Alan Barnes

Updated: Nov 20, 2018

Best known for clarinet, alto and baritone sax, Alan Barnes has been prolific internationally as a performer, composer, arranger, bandleader and touring soloist for the past 30 years. He has made over thirty albums, and his long list of session work includes Bjork, Bryan Ferry, Michel LeGrande, Clare Teale, Westlife, Jools Holland and Jamie Cullum. He has toured and played residencies with such diverse and demanding figures as Ruby Braff, Freddie Hubbard, Scott Hamilton, Warren Vache, Ken Peplowski, Harry Allen and Conte Candoli. He's received over 25 British Jazz Awards, most recently in 2014 for clarinet, and has twice been made BBC Jazz Musician of the Year.


We are delighted to present Alan Barnes with US pianist Phil DeGreg for an extraordinary night of jazz, completing the quartet will be Darren Beckett on drums and Dan Sheppard on bass.




Alan, Phil DeGreg is joining you for the show, can you tell us what the dynamic is like between you two? I first met Phil when he was over here teaching on the Aebersold courses. He sat in on a few of my gigs and we instantly got on. We have a lot of humour and repertoire in common between us, both being around the same age. We know a lot of songs between us so no two shows are the same. I think we get the right balance between knowing what will happen and wondering what’s happening.

What can we expect from the show with your quartet next week? We’ll be playing pretty much straight-ahead tunes, standards, and themes from the great jazz composers including Thelonious Monk, Clifford Brown, Duke Ellington and Benny Golson. We don’t play mammoth long solos, as Hampton Hawes said: “You can’t keep squeezing the same orange.” We try and vary ways of playing to keep it interesting. We both talk quite a bit to the audience and let them know whats happening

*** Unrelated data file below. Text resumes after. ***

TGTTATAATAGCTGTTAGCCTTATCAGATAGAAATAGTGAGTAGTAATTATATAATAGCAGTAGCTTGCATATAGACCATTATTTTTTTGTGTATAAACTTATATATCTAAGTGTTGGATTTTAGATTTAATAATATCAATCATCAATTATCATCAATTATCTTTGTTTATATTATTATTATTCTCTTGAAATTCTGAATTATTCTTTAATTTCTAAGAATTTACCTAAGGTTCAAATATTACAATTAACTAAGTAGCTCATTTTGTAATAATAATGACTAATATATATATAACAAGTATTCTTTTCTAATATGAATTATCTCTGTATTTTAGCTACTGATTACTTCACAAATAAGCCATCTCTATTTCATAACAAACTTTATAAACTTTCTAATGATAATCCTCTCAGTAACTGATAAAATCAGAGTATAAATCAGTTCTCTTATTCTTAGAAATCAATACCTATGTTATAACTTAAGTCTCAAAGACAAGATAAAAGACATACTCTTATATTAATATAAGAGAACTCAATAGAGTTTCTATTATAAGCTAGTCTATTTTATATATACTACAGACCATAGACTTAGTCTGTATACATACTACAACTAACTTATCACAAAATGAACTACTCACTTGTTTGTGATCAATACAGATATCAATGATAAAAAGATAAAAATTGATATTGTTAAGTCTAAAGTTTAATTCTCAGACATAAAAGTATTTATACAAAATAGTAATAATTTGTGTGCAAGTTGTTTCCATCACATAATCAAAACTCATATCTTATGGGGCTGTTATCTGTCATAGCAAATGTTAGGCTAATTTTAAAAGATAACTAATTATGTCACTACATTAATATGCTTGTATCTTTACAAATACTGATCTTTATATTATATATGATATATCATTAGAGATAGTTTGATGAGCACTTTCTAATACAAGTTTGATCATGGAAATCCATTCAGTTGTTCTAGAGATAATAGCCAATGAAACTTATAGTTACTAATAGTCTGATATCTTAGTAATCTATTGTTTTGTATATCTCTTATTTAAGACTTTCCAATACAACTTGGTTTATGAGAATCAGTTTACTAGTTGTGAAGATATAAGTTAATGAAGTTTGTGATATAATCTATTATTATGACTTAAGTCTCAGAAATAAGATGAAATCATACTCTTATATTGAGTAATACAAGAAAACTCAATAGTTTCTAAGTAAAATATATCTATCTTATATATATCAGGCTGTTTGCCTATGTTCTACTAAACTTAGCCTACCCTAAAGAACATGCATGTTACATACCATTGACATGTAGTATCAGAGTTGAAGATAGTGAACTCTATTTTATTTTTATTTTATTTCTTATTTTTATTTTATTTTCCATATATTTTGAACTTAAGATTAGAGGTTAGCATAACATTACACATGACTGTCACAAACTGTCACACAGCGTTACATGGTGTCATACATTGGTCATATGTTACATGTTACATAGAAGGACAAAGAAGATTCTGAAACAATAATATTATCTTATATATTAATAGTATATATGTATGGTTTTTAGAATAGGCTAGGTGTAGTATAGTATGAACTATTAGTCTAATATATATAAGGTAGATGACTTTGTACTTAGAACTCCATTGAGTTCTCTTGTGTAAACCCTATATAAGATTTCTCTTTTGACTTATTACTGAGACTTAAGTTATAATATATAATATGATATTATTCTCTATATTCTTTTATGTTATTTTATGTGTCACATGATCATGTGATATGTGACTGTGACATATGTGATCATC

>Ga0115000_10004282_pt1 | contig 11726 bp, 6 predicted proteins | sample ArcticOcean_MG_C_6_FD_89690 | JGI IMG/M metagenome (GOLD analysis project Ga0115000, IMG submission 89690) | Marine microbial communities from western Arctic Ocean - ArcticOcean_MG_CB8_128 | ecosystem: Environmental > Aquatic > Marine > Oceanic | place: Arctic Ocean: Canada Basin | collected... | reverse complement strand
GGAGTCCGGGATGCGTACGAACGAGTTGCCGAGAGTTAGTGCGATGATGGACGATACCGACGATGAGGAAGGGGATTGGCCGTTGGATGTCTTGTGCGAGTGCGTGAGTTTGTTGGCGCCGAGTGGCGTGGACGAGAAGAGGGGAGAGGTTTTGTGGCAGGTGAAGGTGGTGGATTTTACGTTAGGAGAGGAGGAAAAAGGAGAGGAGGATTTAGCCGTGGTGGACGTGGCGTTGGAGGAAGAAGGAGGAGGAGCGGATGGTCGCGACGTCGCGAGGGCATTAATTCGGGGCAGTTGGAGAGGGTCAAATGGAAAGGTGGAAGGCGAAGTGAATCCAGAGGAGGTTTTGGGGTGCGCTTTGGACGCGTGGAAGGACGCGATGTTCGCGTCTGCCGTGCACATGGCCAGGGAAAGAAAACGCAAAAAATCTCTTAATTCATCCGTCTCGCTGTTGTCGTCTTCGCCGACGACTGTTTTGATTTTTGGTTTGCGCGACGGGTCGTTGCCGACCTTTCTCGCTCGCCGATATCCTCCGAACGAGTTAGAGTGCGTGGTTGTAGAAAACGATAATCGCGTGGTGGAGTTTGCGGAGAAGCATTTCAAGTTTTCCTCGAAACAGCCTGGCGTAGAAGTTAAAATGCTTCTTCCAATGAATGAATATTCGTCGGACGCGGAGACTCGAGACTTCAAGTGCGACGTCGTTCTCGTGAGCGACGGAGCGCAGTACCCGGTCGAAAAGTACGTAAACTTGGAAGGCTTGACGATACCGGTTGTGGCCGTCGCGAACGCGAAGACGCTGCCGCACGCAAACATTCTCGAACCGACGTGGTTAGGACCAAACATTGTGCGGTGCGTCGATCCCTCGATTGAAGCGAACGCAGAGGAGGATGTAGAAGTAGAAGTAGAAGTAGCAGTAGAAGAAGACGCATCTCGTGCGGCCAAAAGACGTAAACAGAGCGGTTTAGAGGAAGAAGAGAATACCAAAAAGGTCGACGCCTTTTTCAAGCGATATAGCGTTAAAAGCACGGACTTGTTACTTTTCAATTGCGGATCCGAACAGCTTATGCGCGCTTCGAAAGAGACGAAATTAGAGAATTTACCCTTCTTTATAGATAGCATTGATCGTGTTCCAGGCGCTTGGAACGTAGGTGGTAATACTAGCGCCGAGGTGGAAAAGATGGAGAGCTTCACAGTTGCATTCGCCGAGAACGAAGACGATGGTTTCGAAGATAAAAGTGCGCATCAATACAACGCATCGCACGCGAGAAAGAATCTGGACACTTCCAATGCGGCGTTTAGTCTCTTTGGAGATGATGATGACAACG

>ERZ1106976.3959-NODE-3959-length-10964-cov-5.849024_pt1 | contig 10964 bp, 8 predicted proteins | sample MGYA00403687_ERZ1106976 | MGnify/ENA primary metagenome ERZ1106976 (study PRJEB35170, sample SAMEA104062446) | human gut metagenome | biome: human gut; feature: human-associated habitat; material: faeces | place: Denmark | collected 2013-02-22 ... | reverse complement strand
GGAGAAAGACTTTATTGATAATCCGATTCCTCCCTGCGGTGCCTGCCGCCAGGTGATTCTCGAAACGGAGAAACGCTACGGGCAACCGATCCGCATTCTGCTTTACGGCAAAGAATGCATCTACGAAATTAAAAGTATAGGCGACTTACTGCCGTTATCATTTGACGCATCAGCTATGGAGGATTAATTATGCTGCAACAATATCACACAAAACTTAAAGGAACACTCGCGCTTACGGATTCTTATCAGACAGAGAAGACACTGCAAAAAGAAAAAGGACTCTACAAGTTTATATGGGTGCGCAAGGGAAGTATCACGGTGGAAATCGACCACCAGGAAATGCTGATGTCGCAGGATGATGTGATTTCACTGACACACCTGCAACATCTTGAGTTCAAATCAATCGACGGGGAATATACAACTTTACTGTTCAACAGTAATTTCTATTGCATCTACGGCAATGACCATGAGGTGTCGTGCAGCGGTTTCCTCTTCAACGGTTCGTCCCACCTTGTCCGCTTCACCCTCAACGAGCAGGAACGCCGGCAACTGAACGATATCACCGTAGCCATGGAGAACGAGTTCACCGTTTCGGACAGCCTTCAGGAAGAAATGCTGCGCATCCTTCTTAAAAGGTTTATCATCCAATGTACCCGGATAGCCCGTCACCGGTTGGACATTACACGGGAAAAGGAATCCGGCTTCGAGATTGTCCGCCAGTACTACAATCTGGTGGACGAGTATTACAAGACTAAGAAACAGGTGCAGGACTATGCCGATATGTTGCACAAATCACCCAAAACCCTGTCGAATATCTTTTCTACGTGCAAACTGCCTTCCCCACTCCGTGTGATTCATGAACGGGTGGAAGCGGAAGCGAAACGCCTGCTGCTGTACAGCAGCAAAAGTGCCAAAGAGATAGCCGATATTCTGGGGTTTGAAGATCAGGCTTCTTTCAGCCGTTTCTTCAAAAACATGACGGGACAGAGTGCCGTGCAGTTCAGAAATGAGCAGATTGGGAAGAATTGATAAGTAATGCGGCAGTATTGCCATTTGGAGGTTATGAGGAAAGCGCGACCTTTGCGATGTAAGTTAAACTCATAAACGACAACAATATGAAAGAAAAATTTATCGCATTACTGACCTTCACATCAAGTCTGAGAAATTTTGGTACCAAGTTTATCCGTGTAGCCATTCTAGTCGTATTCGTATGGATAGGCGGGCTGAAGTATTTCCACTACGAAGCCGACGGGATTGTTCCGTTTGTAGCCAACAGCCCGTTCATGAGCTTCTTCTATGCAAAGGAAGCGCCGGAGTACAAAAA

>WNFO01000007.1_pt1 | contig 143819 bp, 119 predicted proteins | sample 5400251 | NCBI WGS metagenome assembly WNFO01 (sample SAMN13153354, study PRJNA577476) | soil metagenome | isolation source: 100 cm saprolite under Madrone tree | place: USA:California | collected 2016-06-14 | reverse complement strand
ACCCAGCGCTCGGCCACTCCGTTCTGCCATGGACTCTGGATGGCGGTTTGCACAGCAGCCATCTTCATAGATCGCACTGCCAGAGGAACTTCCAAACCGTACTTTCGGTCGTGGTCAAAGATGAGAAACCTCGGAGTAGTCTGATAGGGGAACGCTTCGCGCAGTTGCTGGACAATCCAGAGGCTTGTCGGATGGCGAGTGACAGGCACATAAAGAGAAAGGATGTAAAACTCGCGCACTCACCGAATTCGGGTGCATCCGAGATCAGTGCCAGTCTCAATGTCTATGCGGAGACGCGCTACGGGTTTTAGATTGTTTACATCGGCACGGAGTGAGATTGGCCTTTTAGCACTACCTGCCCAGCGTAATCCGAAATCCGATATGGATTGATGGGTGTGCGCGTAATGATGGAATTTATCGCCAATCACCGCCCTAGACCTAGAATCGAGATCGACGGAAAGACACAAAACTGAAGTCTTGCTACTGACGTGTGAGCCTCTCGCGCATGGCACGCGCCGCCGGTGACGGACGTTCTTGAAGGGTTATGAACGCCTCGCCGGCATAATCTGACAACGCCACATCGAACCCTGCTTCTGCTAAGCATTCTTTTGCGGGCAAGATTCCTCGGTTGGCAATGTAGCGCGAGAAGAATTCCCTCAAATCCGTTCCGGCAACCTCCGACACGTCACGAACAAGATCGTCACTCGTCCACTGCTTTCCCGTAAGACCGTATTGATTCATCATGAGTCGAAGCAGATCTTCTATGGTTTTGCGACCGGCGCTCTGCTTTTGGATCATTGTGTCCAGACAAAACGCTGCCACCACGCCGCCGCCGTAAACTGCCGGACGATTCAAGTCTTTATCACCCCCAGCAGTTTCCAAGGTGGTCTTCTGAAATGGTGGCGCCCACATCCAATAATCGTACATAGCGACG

You've had a long, illustrious career, can you tell us how the scene has changed? There were so many jazz gigs around London when I started out, and lots of sitting-in places. I suppose the thing that has disappeared is the common ground “mainstream” scene where everyone had repertoire in common. The standard now is so high amongst players and most  play music of their own. Jazz is bound to change and you have to take what suits you from what’s happening and still be yourself.

Sammy Mayne

Which players excite you today? Lots of them. In this country; Sammy Mayne, Jim Gold on alto, Leo Richardson on tenor. From my own era; Mornington Locket, Dave O’Higgins, Karen Sharp. There are so many great bass players and drummers now that I don’t get a chance to play with them all!

We're very much looking forward to having you back at The Verdict, what are your thoughts on The Verdict as a venue? The Verdict actually looks like the jazz club that you would design for a film about jazz: downstairs, intimate atmosphere and a proper stage for the band with a real piano. The audiences are enthusuiastic, knowledgeable and above all listen.


You can see Alan Barnes/Phil DeGreg Quartet on Saturday 24th November, click here for tickets.

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